Exactly; I meant the hon. member for Winnipeg South. I was going to say that I think the great majority of men who went to the front did so with the idea that they were giving patriotic service to their country. Other people stayed at home and profiteered out o-f the war-there is no doubt about that-and they have never been held to an accounting. Certain inquiries were made by the Liberals just after the war, but before long this investigation petered out, and we have never dealt with the profiteers who
criminally in my judgment
made money while others of their fellow-citizens died in France. I am firmly of opinion that, as the hon. member for Winnipeg South suggested, if we could take the profit out of war we would do away with a great deal that now foments and fosters war. I have not time tonight to go into the revelations which have been made by the Nye committee and by a host of books like Merchants of Death.
Again, the Prime Minister, in referring to the British commission that dealt with the possibility of nationalizing armaments, says:
Members of all political parties served on the commission.
This leaves a false impression. Let me quote a note from Foreign Affairs in an article
Foreign Policy-Mr. Woodsworlh
on the American and British munitions investigation, January, 1937, pages 320 and 328:
This commission also consisted of seven members but, unlike the American group, they did not hold public office. The chairman, Sir John Eldon Bankes, was a retired judge, 81 years of age. Two members (one a cooperator and one a retired magazine editor) were well over 70. The other members were a professor of comparative law, a journalist, a business man, and a woman who was formerly an official of the league. The personnel did not offer much promise of an aggressive enquiry; the members themselves had no first-hand knowledge of the problems with which they were to deal, and they were not authorized, as the senate committee was, to employ experts to direct the investigation and examine the witnesses. . . .
A little later:
It was not authorized, under its terms of reference, to undertake a detailed investigation of the evils ascribed to the munitions traffic, and consequently only three instances of alleged abuse were brought to its attention. On the whole, the argument for nationalization as presented to the commission, was, in its own words, "purely speculative in character and unsupported by evidence." But under the commission's mode of procedure it was impossible for the advocates of nationalization to present anything more than a speculative case. Possible evils could be cited, but no opportunity was provided to prove the existence of actual evils. . . .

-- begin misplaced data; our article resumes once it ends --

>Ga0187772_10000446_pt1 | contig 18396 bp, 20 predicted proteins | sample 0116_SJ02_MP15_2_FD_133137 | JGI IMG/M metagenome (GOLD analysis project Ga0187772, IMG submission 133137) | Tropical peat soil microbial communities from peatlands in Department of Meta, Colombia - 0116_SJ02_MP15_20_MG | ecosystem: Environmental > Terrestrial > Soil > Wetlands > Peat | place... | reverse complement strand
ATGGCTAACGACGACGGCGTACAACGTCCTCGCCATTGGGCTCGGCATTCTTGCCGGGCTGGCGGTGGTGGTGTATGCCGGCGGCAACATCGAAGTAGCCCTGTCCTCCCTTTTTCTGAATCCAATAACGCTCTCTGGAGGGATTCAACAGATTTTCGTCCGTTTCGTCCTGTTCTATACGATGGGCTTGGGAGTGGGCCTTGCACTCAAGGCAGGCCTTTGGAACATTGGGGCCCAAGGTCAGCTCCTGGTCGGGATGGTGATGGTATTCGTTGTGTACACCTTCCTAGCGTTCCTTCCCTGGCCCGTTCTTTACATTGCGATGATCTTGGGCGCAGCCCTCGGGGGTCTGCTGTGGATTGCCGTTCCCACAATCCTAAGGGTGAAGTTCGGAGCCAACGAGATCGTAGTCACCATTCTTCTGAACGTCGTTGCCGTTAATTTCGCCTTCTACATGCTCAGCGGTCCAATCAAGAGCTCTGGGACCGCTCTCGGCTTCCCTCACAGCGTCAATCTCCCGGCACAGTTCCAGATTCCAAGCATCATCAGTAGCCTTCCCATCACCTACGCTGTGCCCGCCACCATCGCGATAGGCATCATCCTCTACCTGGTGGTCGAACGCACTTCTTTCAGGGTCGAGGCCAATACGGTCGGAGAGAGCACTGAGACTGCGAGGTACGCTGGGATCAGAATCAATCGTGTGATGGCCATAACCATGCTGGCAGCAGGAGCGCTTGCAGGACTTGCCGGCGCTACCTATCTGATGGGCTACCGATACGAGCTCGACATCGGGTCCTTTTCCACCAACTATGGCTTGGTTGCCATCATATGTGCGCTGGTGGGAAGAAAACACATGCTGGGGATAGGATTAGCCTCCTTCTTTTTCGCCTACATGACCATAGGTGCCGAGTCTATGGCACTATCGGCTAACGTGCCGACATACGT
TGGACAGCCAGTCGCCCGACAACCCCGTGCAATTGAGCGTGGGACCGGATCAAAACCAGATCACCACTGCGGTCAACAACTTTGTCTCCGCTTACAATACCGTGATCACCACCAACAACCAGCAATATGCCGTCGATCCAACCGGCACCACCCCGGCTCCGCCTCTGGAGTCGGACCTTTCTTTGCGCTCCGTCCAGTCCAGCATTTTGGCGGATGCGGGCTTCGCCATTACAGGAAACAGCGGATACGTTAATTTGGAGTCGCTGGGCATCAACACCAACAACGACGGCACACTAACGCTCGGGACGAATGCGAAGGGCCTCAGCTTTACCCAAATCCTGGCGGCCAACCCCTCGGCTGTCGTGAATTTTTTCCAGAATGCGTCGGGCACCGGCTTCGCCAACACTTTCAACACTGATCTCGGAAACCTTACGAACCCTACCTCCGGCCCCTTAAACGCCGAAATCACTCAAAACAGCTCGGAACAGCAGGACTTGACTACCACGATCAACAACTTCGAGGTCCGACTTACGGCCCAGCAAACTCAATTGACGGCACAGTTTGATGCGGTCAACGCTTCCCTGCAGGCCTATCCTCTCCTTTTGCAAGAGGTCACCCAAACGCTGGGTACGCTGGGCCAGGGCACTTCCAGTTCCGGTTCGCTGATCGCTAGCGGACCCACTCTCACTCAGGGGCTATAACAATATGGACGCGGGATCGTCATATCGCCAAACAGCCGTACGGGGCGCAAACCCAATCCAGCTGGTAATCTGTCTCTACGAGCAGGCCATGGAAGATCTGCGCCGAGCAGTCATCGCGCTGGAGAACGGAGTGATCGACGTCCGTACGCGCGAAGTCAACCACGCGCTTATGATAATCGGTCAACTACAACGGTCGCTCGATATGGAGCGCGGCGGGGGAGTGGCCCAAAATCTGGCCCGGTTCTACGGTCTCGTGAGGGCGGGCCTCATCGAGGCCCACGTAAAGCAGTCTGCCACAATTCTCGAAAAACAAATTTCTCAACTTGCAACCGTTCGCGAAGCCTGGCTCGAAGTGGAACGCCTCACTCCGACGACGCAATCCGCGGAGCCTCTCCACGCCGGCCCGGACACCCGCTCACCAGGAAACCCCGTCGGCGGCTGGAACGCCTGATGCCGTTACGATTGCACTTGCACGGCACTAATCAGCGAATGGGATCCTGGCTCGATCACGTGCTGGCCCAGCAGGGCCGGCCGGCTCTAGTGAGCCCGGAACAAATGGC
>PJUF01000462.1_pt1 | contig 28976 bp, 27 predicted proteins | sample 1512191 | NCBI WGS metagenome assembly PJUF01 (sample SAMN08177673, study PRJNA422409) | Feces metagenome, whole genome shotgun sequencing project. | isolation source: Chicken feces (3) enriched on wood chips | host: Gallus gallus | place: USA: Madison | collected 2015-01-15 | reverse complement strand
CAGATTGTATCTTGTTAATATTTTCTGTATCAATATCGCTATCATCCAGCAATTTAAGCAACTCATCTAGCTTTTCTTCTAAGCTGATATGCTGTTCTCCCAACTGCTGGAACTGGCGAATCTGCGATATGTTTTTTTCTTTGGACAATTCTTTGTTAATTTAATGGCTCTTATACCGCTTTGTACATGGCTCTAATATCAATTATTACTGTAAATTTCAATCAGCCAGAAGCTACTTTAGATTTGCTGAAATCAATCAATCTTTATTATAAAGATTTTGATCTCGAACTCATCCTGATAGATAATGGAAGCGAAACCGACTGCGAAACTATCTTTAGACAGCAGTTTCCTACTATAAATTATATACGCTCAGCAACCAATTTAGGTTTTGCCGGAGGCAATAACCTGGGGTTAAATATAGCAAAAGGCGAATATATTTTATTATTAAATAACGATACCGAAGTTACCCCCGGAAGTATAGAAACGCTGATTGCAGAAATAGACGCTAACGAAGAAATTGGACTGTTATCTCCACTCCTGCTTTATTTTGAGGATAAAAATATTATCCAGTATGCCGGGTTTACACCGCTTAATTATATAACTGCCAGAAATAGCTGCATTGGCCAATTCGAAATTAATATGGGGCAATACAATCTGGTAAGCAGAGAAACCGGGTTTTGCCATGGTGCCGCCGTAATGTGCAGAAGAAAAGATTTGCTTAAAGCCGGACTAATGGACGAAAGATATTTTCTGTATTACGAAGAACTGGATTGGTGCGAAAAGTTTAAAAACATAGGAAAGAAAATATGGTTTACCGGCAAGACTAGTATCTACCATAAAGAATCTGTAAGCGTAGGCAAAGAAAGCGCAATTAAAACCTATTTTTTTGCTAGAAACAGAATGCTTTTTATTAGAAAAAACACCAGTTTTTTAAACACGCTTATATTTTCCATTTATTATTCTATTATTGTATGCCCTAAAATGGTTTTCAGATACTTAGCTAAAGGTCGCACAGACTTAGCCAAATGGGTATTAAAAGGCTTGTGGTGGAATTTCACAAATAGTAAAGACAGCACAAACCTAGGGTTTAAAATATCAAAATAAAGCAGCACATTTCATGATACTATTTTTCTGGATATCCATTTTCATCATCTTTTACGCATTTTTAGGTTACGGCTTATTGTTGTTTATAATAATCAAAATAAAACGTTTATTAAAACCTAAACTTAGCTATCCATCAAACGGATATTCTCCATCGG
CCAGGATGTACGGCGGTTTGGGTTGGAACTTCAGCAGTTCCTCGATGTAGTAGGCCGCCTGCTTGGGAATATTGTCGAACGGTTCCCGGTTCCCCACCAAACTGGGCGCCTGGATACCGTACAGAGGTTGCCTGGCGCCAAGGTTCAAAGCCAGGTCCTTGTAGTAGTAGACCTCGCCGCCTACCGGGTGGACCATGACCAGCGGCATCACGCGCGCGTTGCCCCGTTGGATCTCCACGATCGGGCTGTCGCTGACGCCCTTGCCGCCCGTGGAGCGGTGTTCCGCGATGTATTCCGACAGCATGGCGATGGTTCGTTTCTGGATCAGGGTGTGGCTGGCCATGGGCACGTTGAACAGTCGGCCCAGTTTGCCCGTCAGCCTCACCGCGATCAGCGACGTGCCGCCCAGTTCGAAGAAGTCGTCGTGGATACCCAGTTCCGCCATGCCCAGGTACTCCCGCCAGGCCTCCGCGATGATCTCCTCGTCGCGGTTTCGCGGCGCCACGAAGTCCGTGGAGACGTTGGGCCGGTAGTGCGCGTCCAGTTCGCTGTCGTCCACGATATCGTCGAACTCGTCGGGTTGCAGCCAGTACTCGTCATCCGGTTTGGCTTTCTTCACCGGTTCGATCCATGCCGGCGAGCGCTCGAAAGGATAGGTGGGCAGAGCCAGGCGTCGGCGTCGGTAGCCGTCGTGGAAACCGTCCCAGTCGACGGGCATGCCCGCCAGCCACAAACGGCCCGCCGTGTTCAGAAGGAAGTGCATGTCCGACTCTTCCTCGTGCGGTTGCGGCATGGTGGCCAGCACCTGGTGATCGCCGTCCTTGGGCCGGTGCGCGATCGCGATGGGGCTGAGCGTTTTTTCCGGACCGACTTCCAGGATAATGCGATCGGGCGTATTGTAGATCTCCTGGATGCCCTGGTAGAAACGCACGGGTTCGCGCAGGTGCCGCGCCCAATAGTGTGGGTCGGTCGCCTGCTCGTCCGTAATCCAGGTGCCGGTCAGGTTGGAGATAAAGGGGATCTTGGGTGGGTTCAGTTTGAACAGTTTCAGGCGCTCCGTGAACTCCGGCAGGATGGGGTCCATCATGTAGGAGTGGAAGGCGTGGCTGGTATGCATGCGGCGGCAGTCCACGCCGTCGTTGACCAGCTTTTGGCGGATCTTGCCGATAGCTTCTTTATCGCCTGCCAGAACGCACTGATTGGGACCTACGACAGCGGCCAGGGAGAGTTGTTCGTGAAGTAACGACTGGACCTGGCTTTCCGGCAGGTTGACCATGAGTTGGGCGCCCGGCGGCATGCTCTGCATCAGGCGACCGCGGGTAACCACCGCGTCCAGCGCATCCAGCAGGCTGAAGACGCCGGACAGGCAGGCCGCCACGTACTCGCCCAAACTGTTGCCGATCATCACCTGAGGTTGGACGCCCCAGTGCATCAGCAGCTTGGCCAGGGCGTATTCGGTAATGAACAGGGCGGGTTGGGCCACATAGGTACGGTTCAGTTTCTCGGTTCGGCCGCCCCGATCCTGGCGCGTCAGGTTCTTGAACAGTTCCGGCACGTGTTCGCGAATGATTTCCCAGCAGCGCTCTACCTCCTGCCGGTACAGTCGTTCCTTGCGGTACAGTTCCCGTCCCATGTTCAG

There is, therefore, nothing that has been brought forward by the Prime Minister to offset the statements which were made to the effect that there had been grievous abuses under private manufacture, or to warrant anyone in saying that there is any evidence to prove that the munitions business should not be nationalized.
I urge that we do not deceive ourselves. Armaments mean war; there is no other reason for armaments than possible war, and the furnishing of armaments is one of the surest ways of inducing war. Let me cite two statements in support of that. Earl Grey, in Twenty-Five Years, said:
The enormous growth of armaments, the sense of insecurity and fear caused by them, it was these that made war inevitable.
We are following in the same old path. On this point I should like to quote some rather remarkable words spoken a few years ago by the present leader of the opposition (Mr. Bennett). In referring to the peace pact he said:
The very essence of this instrument is that those who sign it . . . begin at once to destroy by peaceful means those instruments by which peace is rendered impossible. . . . We must therefore destroy the instruments that make for war, so that when such appeals are made to the emotions there will be no response-no cannon, no navy, no troops. That is the only
way by which peace can be made lasting in this world.
Well, instead of that we are now proposing to provide more cannon, a greater navy and more troops and air forces. I wonder whether we are heading in the way that makes for peace. In connection with the heavy increase for national defence, may I venture to express the opinion that there should be no increase until the veterans of the last war are adequately provided for. We have at the present time some 50,000 veterans who are unemployed. I do not think I am asking too much when I make a plea on behalf of hundreds of veterans in my own constituency as well as those throughout the west, who have written and spoken to me. I urge that we should not make any further expenditures for war until the men who are suffering from the last war are adequately provided for. I would say further that there should be no increase in expenditures until the burden of taxation is shifted from the shoulders of those who now bear it to the shoulders of those who made profits out of the last war. That is only fair. We still have in our midst people who made profits out of the war and salted them down in tax-free bonds, while the whole population, including returned men themselves, are struggling under the burden. I say that no more funds should be voted for war purposes until those who made profits out of the last war are forced to surrender their ill-gotten gains.
Again, I would suggest to the Minister of Finance (Mr. Dunning) that there be no increase for national defence until there is full provision for social services. Only last year the blind made an appeal to the minister for special attention. It is quite true that this year the age limit for the old age pension is being lowered to sixty-five in the case of the blind.
Subtopic: PROPOSED STATEMENT OF PRINCIPLES TO APPLY IN RESPECT OF WAR, THE CAUSES OF WAR, AND WAR MUNITIONS OR MATERIALS